Get out of town: The Compensation Monster Devouring Cities

July 19, 2011 07:18

[T]he compensation monster is threatening local budgets [] and it has officials desperately fighting back. If they lose, cities, towns, and school districts across America face a much darker future.

By Steven Malanga at CITY Journal


In the typical city, town, or school district, by contrast, compensation costs generally range from 70 to 80 percent of the budget.

Those compensation costs have soared over the years, as politicians made overgenerous promises to local government workers—not just pay but also the right to retire on full pensions at age 50 or 55, annual cost-of-living increases to those pensions, and full health care for life. These concessions haven’t merely resulted in big deficits; they have pushed many localities to the edge of fiscal ruin.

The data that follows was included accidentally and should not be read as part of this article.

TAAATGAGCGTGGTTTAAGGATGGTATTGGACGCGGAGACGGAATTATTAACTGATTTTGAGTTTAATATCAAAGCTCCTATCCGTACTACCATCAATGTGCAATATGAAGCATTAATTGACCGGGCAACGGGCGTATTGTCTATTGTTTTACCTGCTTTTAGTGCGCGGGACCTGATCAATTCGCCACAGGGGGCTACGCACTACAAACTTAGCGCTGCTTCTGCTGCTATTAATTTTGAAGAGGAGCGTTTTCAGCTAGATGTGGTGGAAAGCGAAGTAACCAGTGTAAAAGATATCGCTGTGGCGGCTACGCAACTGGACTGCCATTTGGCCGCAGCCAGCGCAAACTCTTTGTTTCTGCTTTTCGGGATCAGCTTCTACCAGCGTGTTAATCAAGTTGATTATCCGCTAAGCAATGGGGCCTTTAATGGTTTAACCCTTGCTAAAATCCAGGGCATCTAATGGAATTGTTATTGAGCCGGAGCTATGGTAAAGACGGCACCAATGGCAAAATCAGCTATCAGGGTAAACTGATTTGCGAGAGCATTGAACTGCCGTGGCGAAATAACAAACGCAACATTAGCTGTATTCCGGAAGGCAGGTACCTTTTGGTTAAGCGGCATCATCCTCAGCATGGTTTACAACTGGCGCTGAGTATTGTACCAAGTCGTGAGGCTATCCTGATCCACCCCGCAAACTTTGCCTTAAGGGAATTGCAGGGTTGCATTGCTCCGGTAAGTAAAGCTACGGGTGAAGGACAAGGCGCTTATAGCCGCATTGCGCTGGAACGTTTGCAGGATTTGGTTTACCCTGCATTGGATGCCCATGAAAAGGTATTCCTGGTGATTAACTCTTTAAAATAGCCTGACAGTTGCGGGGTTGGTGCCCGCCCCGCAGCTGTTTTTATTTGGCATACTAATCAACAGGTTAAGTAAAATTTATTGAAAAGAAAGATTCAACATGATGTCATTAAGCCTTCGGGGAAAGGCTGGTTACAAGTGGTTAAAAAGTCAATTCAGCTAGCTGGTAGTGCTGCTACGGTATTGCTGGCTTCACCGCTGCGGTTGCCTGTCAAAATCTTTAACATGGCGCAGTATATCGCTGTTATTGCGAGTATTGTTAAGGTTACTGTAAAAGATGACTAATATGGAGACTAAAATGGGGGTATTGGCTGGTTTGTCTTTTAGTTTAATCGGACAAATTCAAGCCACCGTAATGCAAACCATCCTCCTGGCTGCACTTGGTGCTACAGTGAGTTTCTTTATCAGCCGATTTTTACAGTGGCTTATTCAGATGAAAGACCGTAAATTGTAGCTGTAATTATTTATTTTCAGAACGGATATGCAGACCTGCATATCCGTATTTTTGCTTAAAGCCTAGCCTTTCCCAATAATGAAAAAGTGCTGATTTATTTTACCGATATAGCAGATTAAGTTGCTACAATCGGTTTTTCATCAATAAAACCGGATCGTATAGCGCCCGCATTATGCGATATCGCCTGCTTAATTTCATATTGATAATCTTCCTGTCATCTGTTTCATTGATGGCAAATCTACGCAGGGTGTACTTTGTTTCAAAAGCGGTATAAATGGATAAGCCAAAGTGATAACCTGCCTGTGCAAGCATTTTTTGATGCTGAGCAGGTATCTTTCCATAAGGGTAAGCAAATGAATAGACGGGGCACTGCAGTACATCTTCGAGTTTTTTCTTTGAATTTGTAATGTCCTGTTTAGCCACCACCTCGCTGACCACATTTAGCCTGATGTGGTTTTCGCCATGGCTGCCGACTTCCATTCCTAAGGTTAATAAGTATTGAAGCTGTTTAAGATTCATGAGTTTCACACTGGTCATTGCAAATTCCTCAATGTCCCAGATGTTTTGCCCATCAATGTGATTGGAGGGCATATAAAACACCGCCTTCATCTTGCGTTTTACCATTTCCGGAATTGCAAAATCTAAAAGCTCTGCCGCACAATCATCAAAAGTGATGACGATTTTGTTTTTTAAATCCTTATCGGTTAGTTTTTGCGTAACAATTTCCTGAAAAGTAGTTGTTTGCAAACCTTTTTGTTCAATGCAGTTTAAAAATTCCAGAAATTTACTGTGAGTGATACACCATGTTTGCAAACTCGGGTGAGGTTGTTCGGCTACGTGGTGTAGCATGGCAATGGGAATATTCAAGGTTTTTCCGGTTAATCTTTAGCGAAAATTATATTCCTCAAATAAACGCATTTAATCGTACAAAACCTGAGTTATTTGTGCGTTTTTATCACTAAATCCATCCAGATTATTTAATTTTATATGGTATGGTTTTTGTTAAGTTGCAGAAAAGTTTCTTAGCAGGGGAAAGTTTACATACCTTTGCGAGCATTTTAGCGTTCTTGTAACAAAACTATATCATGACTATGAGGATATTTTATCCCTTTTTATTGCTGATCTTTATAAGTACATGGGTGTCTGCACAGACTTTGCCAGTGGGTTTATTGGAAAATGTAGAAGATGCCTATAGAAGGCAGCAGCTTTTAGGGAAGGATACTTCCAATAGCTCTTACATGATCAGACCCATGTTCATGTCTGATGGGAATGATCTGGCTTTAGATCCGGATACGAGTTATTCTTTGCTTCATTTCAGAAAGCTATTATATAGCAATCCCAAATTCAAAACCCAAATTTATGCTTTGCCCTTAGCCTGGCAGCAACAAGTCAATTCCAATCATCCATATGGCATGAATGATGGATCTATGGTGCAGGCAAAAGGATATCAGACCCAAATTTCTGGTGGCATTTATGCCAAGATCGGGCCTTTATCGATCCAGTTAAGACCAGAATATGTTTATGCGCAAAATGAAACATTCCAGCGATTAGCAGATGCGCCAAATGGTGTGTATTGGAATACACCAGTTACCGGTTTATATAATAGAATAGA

Pension and health benefits account for 20 percent of the $500 billion that the nation’s nearly 14,000 public school districts spend annually. In a recent National League of Cities survey, nearly 80 percent of municipal finance officers listed rising pension payments as one of their most significant budgetary problems.

Years of fattening retirement privileges while blithely ignoring affordability have left some cities’ pension systems teetering on bankruptcy.

A state takeover is already an imminent possibility in Pittsburgh, whose pension system is only 33 percent funded.

Local governments also helped bring on their current budget nightmares by carelessly expanding hiring and wages in recent boom years.


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